saga: (dategumi || FOR GONDOOOOR)
saga ([personal profile] saga) wrote in [community profile] tofuhouse2015-09-15 02:29 am
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basic layout coding notes

I'm compiling a list of things I went through, tips, etc for getting started on coding a layout in Dreamwidth. It seems daunting at first, but actually it's not half bad. In fact, it's much easier for me to pick up on than it was while I was back at Livejournal. Whoa! (I was really bad at livejournal layouts, so this is actually saying something.)

This will also help with editing pre-existing custom codes already available for your use (should the original creator allow it) so that the layout will be tailored to you! This also answers one question: why the heck do I always overlap on another stylesheet instead of making one from scratch?

Like Livejournal, Dreamwidth just uses CSS, no html whatsoever. Unlike livejournal and a lot of other sites, almost all of Dreamwidth's styles uses the same id and class names. So if you can code one for one style, you can code for most of them. Inspect Element in all browsers is your friend when looking for id and classes. Manipulating the same set of names for almost all styles gives you a lot of freedom in creating a layout cos you just pick one style that has the cosmetic appearance you wanna manipulate and go for it. Which pretty much means you'll end up with what you want in your head most of the time.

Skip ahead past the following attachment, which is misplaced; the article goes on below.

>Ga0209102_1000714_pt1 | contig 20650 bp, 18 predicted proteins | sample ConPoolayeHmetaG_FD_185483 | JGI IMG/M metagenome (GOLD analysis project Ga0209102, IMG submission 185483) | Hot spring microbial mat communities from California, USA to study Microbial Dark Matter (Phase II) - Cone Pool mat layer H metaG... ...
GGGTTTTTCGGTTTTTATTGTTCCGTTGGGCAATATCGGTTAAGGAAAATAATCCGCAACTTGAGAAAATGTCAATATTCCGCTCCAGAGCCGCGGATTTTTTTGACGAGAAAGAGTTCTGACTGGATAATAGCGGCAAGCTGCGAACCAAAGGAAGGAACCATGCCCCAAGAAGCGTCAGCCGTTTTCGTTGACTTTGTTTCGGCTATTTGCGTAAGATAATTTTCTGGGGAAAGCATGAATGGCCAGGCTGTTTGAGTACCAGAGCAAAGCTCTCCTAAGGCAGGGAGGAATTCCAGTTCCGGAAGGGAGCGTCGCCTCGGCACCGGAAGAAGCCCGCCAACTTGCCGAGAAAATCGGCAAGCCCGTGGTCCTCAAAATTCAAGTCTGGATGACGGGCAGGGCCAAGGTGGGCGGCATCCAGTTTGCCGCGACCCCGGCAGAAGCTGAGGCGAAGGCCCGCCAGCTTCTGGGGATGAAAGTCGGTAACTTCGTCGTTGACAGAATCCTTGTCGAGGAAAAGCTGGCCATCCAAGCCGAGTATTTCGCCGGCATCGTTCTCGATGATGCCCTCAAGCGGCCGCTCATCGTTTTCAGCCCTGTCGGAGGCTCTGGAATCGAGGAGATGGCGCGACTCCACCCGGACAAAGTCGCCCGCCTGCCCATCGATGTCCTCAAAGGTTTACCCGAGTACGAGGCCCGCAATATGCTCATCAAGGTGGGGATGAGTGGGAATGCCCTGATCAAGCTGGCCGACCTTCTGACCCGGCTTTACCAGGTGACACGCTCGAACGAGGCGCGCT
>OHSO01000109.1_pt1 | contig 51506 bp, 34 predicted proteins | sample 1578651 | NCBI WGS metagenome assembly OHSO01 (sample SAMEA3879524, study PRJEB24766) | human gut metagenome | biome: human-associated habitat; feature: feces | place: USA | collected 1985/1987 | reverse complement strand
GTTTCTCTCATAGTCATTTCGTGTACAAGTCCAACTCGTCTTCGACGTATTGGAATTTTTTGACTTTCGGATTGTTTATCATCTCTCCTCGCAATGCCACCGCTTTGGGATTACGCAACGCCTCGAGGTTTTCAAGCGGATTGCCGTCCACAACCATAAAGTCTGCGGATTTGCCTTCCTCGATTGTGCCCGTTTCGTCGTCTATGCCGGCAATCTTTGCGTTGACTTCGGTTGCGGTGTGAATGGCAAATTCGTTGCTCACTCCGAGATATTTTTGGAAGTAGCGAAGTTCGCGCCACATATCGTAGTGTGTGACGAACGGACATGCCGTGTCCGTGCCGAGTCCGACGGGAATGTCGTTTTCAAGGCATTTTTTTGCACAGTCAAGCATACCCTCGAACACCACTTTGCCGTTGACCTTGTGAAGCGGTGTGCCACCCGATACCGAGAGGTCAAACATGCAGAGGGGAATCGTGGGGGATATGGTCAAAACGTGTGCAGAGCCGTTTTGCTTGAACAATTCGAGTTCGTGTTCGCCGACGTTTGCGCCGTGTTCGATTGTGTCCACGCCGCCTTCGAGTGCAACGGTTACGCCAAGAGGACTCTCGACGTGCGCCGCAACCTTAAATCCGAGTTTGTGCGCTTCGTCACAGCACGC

By the way, CSS3 is A+ in this apparently. Don't look at me though I actually suck at CSS3.

Anyway, if you're from livejournal and you totally ROCKED AT IT, here are the equivalents I found are quite similar to the popular Flexible Squares, Mixit, Smooth Sailing. Unlike LJ, you needed to learn afresh for all three. You only need to know one of the following to code all of them cos of the similar id and class names. No joke, I've copypasted all my original layouts to continue make new ones in different styles. Whut?
Flexible Squares + Mixit: Five AM
Smooth Sailing: Tectonic (Can also work for Flexible Squares and Mixit)
Again, these are similar only cos of a cosmetic level. And why I know this is cos I did the big boo boo of translating old LJ layouts I liked into these styles for DW use. I left credit everywhere though!! (It's also great practice)